Unique opportunities exist for businesses with a women-owned small business (WOSB) certification. Women who own small businesses should investigate this certification. It may help their businesses grow.
A small business qualifies as women-owned if:
Once a business meets the standards for WOSB certification, it may also qualify as an economically disadvantaged woman-owned small business (EDWOSB). This second certification includes criteria related to earnings and assets owned.
EDWOSBs aren’t economically disadvantaged in the traditional sense. It doesn’t mean the business owner comes from poverty. It relates to their business’ size versus the size of typical government contractors.
EDWOSBs may have successful businesses and healthy revenues. However, their larger competitors may have gross revenues in the billions. EDWOSBs are at a disadvantage in comparison.
A list of included industries, sorted by the North American Industry Classification System (NAICS), is available for your review on the SBA site.
Traditional gender roles limit women’s opportunities to thrive in some industries.
The U.S. government hopes to expand opportunities for female business owners. They plan to award five percent of all government contracts to WOSBs or EDWOSBs.
To achieve this goal, the government sets contracts aside. Only WOSBs can bid for them. A similar program of set-aside contracts exists for service-disabled veteran-owned small businesses.
Competing for contracts with companies with experience and extensive resources is challenging. Imagine competing for contracts with companies like Boeing, McKesson, and yes, Microsoft.
Set-aside contracts allow smaller businesses to bid for contracts with their peers. The U.S. government, in turn, gets a chance to meet new and innovative partners.
Some of those intimidating big companies are generous with their resources. They take part in the SBA’s Mentor-Protégé Program (13 CFR 124.520). With a WOSB certification, you qualify for this program. Big businesses want to meet you too.
Some businesses aren’t aware that they can bid on government contracts. If you don’t have a government or military background, you may be unfamiliar with the concept.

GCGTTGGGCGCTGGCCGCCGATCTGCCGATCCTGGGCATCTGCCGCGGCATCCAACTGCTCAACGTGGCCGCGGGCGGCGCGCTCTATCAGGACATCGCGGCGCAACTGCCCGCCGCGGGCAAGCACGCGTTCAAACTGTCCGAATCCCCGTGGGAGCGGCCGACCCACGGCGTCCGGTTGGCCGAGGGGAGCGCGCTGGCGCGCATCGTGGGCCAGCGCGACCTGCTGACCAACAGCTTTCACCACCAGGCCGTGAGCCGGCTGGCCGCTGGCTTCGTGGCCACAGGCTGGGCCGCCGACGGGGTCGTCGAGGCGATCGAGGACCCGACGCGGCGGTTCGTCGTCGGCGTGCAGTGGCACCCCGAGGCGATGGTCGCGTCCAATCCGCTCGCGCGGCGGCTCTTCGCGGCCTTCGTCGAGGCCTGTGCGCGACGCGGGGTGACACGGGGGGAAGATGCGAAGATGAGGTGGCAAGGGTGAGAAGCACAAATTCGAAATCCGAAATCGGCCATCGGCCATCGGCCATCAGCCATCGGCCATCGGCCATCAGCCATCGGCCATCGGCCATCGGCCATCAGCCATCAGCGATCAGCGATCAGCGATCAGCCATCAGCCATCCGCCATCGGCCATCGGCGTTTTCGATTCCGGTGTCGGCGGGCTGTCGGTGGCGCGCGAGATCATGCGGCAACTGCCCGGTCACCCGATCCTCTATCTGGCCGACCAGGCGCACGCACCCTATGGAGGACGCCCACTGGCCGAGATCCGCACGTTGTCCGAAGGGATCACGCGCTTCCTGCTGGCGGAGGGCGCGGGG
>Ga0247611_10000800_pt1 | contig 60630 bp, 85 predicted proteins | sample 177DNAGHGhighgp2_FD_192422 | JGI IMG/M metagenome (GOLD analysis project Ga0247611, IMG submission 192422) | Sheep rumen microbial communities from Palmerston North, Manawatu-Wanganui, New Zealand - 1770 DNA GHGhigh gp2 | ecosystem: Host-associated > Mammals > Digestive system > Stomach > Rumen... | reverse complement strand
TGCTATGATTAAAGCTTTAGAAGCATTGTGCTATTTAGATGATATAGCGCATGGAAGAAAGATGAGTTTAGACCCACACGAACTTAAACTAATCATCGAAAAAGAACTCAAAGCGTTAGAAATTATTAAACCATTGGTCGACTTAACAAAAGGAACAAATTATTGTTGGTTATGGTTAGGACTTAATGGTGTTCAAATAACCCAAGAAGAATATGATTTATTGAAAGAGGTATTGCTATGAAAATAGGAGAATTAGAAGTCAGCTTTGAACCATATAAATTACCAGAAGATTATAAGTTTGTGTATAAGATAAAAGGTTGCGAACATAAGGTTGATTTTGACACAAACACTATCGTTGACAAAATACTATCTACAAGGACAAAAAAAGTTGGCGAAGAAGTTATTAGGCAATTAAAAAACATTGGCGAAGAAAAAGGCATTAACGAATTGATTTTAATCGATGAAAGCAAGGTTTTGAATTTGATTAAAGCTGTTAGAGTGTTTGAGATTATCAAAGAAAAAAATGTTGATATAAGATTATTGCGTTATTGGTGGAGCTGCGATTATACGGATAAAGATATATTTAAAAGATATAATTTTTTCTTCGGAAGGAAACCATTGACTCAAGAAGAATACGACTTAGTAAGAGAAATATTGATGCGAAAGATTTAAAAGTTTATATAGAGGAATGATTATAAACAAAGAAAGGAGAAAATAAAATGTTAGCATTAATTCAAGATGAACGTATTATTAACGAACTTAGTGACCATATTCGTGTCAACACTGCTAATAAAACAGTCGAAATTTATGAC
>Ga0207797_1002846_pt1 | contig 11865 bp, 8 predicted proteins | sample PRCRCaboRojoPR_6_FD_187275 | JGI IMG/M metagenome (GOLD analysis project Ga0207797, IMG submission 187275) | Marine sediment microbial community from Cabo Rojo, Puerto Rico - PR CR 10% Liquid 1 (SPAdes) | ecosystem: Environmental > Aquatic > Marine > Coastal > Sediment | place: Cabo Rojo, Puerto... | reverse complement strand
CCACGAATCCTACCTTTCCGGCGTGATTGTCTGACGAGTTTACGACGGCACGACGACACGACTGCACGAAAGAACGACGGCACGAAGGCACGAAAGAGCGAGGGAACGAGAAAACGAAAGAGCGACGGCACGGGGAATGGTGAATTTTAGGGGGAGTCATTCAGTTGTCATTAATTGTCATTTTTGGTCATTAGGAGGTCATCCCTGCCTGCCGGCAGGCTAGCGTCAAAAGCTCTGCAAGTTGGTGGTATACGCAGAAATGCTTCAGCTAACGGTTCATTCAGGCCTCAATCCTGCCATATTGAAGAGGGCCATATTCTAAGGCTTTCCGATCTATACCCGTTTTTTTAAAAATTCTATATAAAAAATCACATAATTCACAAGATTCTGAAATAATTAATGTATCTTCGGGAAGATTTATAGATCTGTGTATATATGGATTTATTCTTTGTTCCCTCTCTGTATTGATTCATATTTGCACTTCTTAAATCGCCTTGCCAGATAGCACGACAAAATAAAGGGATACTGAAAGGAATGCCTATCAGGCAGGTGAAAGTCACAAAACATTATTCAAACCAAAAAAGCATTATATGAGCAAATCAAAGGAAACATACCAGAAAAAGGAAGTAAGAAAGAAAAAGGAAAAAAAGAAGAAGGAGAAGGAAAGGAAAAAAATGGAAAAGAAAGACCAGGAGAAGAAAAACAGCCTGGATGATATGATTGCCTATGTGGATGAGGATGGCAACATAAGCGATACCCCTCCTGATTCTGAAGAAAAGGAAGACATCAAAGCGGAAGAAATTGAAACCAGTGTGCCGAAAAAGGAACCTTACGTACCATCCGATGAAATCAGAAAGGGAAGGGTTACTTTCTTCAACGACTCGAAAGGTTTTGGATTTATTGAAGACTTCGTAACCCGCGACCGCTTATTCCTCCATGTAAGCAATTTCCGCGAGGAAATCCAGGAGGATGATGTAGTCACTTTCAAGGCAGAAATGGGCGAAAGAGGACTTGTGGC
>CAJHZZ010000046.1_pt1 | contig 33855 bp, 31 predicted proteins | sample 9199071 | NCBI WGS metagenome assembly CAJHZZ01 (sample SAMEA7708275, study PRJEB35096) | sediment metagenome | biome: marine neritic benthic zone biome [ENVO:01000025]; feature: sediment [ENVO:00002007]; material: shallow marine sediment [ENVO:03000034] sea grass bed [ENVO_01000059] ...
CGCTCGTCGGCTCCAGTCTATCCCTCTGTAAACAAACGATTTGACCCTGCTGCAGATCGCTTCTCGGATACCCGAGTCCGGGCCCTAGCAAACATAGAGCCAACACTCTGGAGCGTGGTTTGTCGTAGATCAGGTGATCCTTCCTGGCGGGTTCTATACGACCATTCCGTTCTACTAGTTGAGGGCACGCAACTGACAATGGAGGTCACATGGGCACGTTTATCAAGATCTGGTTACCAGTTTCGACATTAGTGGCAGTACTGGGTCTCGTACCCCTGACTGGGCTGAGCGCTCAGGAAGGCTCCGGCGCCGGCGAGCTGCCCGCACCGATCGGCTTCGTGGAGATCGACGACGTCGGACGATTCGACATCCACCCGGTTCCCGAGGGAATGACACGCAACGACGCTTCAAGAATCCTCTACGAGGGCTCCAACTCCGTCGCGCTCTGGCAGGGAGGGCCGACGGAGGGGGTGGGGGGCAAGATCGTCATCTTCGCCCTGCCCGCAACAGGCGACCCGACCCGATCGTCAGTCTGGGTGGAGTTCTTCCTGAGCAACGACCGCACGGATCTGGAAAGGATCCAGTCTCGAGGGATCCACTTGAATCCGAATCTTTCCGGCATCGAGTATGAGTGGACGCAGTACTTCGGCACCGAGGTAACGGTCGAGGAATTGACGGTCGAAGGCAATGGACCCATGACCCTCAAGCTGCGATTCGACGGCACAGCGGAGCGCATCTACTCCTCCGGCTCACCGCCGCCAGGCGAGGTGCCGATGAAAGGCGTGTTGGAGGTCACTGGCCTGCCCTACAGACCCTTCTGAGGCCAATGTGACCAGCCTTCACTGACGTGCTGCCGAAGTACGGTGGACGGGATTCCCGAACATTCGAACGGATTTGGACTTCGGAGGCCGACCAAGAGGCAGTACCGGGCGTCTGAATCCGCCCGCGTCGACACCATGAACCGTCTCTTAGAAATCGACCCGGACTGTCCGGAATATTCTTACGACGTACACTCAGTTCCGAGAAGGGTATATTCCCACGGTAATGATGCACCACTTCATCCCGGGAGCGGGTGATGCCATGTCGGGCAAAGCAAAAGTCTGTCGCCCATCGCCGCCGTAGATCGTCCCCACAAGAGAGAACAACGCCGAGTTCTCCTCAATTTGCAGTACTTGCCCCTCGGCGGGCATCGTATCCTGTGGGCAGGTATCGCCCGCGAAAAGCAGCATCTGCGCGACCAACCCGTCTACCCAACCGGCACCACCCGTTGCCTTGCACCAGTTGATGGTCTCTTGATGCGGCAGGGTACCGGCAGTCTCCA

Large companies know better. Government contracts are often a large part of their annual revenue.
You should explore government contracts because:
1) They are a huge potential customer with large budgets for products and services. They sometimes award contracts for multiple years.
2) They buy all kinds of goods and services. Some government purchases may be mundane, others exotic. Current search results include requests for janitorial services and underwater bicycle ergometer systems (used for physical therapy).
3) It is your money. The government pays for most contracts with tax revenue. Why not benefit from a system you contribute to?
4) It is patriotic. If you’re proud of what you do and how you do it, why not help our government? When you deliver exceptional goods or services, you contribute to the greater good. Have you ever been disappointed with government services? You can improve them.
5) The government wants to work with women-owned small businesses. They are serious about meeting and exceeding their annual goals for the WOSB program. Government departments are eager for women to increase their contribution to their programs.
6) Dependable payment. Government contracts pay reliably. Long-term government contracts increase your company’s value with banks, investors, and potential buyers.
7) Awarded government contracts improve a vendor’s reputation. You’ll impress potential customers and clients. Winning and maintaining government contracts is a sign of legitimacy and stability.
SAM.gov lists federal business opportunities. Government agencies must advertise all contracts with a value greater than $25, 000.